Canadian women have participated in many social movements, both on their own, and allied with men.
Prohibition was the result of generations of effort by temperance workers to close bars and taverns, which were the source of much drunkenness and misery in an age before social welfare existed.
Working-class history is the story of the changing conditions and actions of all working people. Most adult Canadians today earn their living in the form of wages and salaries and thus share the conditions of dependent employment associated with the definition of "working class."
The Winnipeg General Strike, 15 May-25 June 1919, is Canada's best-known general strike. Massive unemployment and inflation, the success of the Russian Revolution in 1917, and rising Revolutionary Industrial Unionism all contributed to the postwar labour unrest that fuelled the landmark strike.
The FLQ is best known for the 1970 October Crisis. The Crisis was the first occasion in the history of Canada that its citizens were deprived of their rights and freedoms during peace time.
Women are considered LABOUR FORCE participants only if they work outside the home. In the past women have been expected to be in the labour force only until they marry; this reflects the historical, idealized notion of a society in which the man is the breadwinner and the woman the homemaker.
Women have looked to the law as a tool to change their circumstances, while at the same time the law is one of the instruments which confirms their dependent status as citizens (see Status of Women). The first phase of the Women's Movement, in proclaiming that women were capable of reason as well as reproduction and nurturing, claimed a place for women in the public sphere, while also relying upon the concept of "separate spheres" to delineate their areas of strength and competence.
The Memory Project is a national bilingual program whose mandate is to record and share the stories of veterans and currently serving Canadian Forces members. The Memory Project has two branches: a Speakers Bureau and an Archive.
In 1935, residents of federal Unemployment Relief Camps in British Columbia went on strike and traveled by train and truck to Vancouver, Regina and Ottawa to protest poor conditions in the Depression-era camps.
The Canadian Wheat Board (CWB) was an agricultural marketing board headquartered in Winnipeg, Manitoba. Established in 1935, for much of its history it was the sole buyer and seller of Prairie wheat and barley destined for export from Canada or for human consumption in Canada. Referred to as the “single desk,” under this model it was illegal for farmers to sell their grain to anyone other than the CWB. Following a change in government policy, the single-desk model was discontinued in August 2012, and the CWB became a voluntary marketing organization. In July 2015, G3 Global Grain Group purchased a majority stake in the CWB, creating a new firm called G3 Canada Ltd. The company’s headquarters remain in Winnipeg.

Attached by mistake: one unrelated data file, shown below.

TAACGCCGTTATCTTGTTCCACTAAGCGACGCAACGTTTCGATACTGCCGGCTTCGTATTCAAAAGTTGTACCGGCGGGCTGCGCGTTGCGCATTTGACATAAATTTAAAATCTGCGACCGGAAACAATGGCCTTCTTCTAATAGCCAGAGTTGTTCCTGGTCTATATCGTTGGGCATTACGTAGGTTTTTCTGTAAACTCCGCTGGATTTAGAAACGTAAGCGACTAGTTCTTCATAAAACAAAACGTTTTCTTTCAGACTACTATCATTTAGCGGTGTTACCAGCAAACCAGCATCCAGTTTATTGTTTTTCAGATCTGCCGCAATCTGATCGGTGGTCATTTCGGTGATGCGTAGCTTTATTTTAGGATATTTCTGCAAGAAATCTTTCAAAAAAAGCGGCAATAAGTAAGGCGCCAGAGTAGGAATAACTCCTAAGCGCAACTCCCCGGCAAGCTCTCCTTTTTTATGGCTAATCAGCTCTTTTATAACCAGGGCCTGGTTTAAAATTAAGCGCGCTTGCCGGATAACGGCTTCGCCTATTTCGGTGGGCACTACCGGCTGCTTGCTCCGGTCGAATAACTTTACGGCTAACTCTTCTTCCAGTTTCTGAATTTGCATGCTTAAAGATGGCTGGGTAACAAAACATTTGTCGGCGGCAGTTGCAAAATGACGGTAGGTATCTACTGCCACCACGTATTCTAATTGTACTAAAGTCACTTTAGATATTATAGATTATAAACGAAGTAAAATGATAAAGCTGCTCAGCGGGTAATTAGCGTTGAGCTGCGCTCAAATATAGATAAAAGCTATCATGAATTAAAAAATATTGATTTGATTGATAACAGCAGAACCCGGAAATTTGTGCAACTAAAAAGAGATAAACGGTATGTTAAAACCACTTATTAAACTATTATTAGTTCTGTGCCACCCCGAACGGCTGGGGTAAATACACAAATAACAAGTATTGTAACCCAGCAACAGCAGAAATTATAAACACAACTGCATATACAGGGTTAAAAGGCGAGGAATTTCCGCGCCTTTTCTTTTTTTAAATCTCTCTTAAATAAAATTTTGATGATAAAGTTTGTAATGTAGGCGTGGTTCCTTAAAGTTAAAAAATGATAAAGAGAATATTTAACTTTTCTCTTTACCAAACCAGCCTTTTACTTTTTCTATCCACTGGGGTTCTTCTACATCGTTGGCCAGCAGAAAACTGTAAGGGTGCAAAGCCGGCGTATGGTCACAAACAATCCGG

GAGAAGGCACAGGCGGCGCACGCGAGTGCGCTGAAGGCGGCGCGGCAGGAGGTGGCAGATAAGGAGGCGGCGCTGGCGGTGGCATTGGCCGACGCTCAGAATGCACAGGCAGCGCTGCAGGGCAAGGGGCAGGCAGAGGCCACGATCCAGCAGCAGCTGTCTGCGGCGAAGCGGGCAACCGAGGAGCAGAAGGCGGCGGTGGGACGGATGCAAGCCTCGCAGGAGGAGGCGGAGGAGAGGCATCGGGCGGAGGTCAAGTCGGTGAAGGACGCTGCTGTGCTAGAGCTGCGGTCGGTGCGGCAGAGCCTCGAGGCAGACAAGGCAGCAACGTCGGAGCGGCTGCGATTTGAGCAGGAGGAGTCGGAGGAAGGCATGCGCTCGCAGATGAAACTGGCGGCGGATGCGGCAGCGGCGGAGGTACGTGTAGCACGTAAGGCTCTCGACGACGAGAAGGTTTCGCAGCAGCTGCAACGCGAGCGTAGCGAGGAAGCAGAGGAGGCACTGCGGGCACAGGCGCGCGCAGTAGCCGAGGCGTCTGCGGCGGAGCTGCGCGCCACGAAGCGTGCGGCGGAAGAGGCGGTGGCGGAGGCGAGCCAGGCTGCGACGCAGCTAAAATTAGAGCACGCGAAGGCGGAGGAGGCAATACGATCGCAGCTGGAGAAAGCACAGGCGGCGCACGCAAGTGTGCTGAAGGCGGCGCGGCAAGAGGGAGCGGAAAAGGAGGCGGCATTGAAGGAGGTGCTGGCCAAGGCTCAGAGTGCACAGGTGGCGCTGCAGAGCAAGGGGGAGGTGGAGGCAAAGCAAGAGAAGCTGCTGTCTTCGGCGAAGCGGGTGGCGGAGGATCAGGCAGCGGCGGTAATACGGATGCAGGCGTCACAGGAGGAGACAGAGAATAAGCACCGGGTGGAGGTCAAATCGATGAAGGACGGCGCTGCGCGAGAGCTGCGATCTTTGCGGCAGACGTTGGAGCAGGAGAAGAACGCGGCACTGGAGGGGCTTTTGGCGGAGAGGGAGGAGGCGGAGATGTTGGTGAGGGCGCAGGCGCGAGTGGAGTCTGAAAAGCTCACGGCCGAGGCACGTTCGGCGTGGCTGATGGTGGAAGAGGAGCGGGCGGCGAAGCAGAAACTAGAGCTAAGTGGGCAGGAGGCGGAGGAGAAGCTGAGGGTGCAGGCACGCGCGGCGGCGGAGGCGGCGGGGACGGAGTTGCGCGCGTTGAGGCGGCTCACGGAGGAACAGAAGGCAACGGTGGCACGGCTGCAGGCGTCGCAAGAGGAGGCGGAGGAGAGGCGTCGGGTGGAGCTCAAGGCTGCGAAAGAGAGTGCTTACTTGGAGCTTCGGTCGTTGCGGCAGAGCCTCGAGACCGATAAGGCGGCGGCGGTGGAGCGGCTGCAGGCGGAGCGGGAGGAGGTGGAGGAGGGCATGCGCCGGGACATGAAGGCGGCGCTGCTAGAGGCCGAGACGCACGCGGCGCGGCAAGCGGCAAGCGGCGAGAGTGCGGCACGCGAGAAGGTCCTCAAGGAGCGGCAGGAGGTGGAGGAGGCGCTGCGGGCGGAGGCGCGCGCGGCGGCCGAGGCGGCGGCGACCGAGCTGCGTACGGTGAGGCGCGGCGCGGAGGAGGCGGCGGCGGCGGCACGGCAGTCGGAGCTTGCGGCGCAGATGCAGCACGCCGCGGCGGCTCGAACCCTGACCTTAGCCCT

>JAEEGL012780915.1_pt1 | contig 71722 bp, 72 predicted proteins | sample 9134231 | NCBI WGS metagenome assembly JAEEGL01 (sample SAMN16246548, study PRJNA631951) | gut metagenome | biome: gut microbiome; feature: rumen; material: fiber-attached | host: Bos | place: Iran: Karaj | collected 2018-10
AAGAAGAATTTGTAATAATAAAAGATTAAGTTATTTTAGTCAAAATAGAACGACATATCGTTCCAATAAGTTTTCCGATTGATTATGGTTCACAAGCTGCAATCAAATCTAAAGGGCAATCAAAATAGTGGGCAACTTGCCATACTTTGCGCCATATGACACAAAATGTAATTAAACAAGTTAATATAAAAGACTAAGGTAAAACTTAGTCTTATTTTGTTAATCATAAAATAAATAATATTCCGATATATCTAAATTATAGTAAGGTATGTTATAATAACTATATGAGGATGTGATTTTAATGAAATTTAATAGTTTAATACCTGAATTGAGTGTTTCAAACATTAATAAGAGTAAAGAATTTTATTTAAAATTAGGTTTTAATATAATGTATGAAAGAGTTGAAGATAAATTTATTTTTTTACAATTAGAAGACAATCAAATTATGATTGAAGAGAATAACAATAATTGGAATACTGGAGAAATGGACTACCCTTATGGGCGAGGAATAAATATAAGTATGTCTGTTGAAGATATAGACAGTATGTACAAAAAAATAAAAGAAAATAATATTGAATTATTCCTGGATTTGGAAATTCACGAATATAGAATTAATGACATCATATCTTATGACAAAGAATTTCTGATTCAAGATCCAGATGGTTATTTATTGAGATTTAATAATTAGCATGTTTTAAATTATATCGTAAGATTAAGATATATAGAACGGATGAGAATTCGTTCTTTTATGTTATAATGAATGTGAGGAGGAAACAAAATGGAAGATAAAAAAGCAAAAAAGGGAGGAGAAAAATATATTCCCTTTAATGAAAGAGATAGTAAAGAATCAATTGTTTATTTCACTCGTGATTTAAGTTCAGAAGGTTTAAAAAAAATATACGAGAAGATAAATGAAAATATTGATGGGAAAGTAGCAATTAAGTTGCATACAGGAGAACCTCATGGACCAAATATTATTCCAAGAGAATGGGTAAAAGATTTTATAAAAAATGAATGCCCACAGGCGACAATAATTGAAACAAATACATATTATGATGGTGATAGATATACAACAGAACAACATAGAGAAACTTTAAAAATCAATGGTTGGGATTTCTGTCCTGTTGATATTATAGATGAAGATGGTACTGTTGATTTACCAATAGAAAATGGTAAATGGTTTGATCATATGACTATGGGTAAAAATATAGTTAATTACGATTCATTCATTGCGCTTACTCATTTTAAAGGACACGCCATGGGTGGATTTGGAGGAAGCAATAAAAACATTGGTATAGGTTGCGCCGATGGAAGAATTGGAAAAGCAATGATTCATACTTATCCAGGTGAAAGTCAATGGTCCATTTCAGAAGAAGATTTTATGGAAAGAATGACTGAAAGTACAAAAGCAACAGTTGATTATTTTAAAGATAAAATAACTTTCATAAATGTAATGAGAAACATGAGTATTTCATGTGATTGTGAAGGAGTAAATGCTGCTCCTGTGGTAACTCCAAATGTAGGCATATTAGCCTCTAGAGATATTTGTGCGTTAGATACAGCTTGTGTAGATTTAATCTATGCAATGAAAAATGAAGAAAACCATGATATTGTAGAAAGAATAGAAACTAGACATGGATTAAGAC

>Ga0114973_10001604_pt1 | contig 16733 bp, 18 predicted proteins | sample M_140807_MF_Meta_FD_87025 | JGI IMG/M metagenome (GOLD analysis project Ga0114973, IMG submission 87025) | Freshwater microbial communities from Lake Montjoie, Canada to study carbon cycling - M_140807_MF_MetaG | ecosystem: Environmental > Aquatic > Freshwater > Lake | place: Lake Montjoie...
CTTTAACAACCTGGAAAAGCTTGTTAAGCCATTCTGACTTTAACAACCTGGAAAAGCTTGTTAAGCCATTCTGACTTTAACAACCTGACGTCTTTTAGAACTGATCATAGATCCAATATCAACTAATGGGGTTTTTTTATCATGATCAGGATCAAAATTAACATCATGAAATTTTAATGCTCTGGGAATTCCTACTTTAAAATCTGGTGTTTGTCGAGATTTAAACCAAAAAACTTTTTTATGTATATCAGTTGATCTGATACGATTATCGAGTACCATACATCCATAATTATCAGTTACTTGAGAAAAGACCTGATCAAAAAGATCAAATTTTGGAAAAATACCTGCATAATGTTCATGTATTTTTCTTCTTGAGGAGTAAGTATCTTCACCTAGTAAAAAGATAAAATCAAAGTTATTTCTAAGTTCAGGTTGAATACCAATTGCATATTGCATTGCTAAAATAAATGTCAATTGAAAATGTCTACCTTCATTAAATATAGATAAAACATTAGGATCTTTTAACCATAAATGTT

Fenian was an umbrella-term applied to members of various Irish nationalist organisations during the 19th century.
Encounters with Canada, the country’s largest youth forum, brings 3,200 youth to Ottawa every year for a week to learn about national history, culture and institutions. Encounters is a program of the not-for-profit heritage organization Historica Canada.
The strike which began on February 14, 1949 in Asbestos, Quebec, is one of those events that resonate beyond the immediate and define history. It was, as Pierre Trudeau later wrote, "a violent announcement that a new era had begun.
CAPAC (Composers, Authors and Publishers Association of Canada Limited/Association des compositeurs, auteurs et éditeurs du Canada Ltée). An organization established in 1925 as the Canadian Performing Rights Society (CPRS).
Two societies, one formed in Montreal and the other in Toronto in the mid-1930s, for the purpose of presenting recitals by the best Canadian and foreign organists. The name was chosen in honour of Casavant Frères, the noted organ builders.
With the current almost religious belief in privatization and the recent debate about selling off Ontario Hydro, it is timely to look back at a time when there was a very different view of what constituted the public good.
When the National Hockey League formed in late 1917, few could imagine the importance it would have in the fabric of Canadian life.
Montreal musical institution, one of the oldest in Canada, founded in 1892 by Mary Bell, who brought together her friends for serious study and appreciation of the classics of the vocal and instrumental repertoire.
AOSTRA was merged into the Provincial Ministry of Energy's Oil Sands and Research Division in 1994. The corporation was dissolved in 2000 and its assets and liabilities were vested in the Alberta Science and Research Authority.
Antifeminism is a counter-movement that is opposed to feminism and that seeks to thwart efforts to emancipate women. Antifeminism has evolved in response to advances made by the feminist movement.
Established in 1897, the Geographical Names Board of Canada coordinates the naming of geographical names in the country.
Created in 1923, l'Association canadienne-française pour l'avancement des sciences (Acfas) played a major role in the emergence of a French-speaking scientific community.